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Majority Of Rescued Boko Haram Captives Are Children


They endured months of captivity held by the Islamist extremist group Boko Haram in Nigeria. Now hundreds of women and children have been freed after the Nigerian military pushed into the rebel stronghold. On Saturday, 275 of those rescued were brought to a refugee camp in the city of Yola. Kiryn Lanning has been helping them. She's a child protection coordinator with the International Rescue Committee.

KIRYN LANNING: Of the 275, I think there's been a lot of attention on the women. But I do want to highlight that's only 68 of them were women. The majority of them were children. So about 75 percent of the population is children that came in.

BLOCK: And how old are those children?

LANNING: Well, about 116 of them are below the age of 5. And then the rest are between the ages of 6 and 17. But there's a large majority of them that are 0 to 5.

BLOCK: What can you tell us about the condition first of the children whom you've been helping?

LANNING: Well, many of the children, when they first came in, were exhausted. And many of them were also malnourished and dehydrated, so priority right now is making sure that they get the care and support that they need and those that require medical attention are given that attention urgently.

BLOCK: And the women - what kind of shape are they in?

LANNING: Similar. They've been receiving a lot of support in the past couple of days, and we're starting to see that they're taking their first steps towards recovery.

BLOCK: And how long had this group been held hostage?

LANNING: It's varied. Some, I believe, we have some reports of 11 months. Others we're hearing have been held for five months.

BLOCK: There's been a lot of concern, of course, about the women who've been held hostage being used as sex slaves forced into marriage, being raped at the hands of Boko Haram. Did anybody talk to you about that?

LANNING: No. Our approach to working with survivors or women generally, and specifically populations like this that are very sensitive to, you know, abductees, is to kind of approach it slowly. So when people are ready to discuss what they've experienced, then we have staff available to them that can kind of walk through that experience with them or to counsel them - that they get the support they need when they're ready to speak about it.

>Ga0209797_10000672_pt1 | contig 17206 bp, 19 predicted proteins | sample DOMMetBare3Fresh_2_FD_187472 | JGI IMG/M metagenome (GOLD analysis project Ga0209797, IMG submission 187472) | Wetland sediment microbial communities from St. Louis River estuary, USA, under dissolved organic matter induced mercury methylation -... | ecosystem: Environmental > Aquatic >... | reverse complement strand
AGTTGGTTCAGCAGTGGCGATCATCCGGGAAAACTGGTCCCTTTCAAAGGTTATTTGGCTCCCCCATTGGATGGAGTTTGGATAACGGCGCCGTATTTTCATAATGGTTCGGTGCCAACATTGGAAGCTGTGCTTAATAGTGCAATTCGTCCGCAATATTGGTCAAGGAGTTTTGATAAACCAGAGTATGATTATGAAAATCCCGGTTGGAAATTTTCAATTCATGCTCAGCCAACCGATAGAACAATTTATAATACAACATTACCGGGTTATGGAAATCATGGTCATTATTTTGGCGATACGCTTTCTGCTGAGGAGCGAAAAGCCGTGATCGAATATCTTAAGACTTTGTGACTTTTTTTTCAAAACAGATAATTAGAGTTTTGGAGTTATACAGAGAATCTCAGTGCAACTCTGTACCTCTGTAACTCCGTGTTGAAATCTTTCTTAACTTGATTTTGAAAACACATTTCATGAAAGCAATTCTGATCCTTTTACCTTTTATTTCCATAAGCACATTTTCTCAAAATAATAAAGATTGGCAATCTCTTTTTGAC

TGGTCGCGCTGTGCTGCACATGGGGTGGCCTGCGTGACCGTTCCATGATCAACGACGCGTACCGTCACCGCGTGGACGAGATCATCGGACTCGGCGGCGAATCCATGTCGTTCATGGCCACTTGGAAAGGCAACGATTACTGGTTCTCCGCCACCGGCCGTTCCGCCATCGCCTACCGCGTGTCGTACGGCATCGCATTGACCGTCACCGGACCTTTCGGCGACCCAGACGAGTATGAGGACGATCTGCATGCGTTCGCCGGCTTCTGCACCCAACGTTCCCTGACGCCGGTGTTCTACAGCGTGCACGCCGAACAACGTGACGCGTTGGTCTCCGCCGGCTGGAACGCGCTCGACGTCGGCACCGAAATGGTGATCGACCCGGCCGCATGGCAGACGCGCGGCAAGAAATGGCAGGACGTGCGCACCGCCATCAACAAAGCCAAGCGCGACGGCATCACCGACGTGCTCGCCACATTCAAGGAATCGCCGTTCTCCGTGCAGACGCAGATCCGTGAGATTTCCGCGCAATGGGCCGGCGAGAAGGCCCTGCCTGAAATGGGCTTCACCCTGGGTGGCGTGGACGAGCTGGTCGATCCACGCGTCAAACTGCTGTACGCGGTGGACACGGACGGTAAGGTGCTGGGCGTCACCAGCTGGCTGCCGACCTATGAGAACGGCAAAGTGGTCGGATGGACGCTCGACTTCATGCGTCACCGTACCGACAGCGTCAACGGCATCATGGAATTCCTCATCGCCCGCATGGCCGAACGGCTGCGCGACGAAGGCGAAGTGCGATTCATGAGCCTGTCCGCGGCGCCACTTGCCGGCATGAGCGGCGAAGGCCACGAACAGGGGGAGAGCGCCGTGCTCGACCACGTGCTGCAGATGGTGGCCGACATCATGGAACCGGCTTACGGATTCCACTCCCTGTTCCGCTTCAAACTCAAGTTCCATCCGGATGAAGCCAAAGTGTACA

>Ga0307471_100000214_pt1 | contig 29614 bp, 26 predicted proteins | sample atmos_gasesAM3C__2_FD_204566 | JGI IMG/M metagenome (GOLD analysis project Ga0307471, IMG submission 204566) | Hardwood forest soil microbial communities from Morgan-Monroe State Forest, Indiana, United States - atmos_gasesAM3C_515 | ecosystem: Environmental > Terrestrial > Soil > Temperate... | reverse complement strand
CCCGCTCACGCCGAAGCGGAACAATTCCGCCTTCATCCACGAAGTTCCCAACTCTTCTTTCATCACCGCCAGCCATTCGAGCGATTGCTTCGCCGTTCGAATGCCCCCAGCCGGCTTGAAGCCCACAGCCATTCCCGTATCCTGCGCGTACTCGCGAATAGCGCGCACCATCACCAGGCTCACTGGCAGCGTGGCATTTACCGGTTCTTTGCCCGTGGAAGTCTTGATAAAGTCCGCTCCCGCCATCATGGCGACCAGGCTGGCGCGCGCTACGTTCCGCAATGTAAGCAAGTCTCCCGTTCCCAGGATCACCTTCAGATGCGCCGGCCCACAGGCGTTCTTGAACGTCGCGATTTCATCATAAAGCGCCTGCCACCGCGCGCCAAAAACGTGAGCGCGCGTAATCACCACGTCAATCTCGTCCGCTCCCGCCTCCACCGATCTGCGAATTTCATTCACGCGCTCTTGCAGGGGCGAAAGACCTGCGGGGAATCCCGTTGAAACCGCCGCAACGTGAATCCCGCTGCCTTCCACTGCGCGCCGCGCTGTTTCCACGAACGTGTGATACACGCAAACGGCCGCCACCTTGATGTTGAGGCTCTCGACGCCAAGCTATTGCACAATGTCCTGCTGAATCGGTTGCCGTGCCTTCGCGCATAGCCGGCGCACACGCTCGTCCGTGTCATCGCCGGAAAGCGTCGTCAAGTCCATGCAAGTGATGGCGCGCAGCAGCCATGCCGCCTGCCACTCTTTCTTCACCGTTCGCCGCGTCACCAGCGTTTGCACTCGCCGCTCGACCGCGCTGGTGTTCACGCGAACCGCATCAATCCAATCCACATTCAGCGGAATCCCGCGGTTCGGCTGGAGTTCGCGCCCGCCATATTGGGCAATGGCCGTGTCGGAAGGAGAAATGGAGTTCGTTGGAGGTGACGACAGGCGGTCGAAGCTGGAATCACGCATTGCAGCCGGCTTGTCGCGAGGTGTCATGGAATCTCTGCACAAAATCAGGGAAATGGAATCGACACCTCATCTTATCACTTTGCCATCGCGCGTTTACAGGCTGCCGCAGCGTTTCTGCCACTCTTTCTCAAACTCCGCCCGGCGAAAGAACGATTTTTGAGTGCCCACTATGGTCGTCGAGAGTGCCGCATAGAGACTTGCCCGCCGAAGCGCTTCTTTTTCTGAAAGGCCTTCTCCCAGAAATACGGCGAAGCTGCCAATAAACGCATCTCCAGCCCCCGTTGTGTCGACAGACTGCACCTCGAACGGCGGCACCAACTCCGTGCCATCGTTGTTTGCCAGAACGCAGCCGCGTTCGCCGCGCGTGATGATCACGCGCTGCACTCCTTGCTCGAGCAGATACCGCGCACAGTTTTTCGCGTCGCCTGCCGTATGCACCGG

BLOCK: Are some of the women at the refugee camp pregnant and in a timeframe that would indicate that they had become pregnant at - when they were held hostage?

LANNING: The official number that we have is six women that were pregnant.

BLOCK: I read, Ms. Lanning, that there - a lot of the kids who were held hostage who are at the camp - I think it over 60 of them who've been separated from their parents. What do you do about those kids, and how do you help them try to find their parents if in fact they're still alive?

LANNING: It's a complicated process of documenting the child's information and then also trying to document as much information about where they came from or their parents and then through many different channels trying to locate them.

BLOCK: Are you especially worried about that group on top of everything else that they've been through?

LANNING: Of course. Unaccompanied children are some of the most vulnerable children that we see in emergencies, both in the short term because they can be more susceptible to violence, exploitation, abuse or neglect, but then also in the the longer term, making sure that they get a stable home environment and that they get the care that they need.

BLOCK: Are you hopeful that these children may find at least one of their parents?

LANNING: Yeah. It's complicated, but I can tell you yesterday in the - I guess it was today - this morning, I saw one mother who did find her child. And they had a moment of, you know, recognition and kind of hugging each other. It was a very emotional experience, but it happens. So there's a lot of hope that we can create this connection.

BLOCK: That the Kiryn Lanning. She's the child protection coordinator with the International Rescue Committee's emergency response team. She's in Yola, Nigeria. Thanks so much.

LANNING: Yes. Thank you very much. Transcript provided by NPR, Copyright NPR.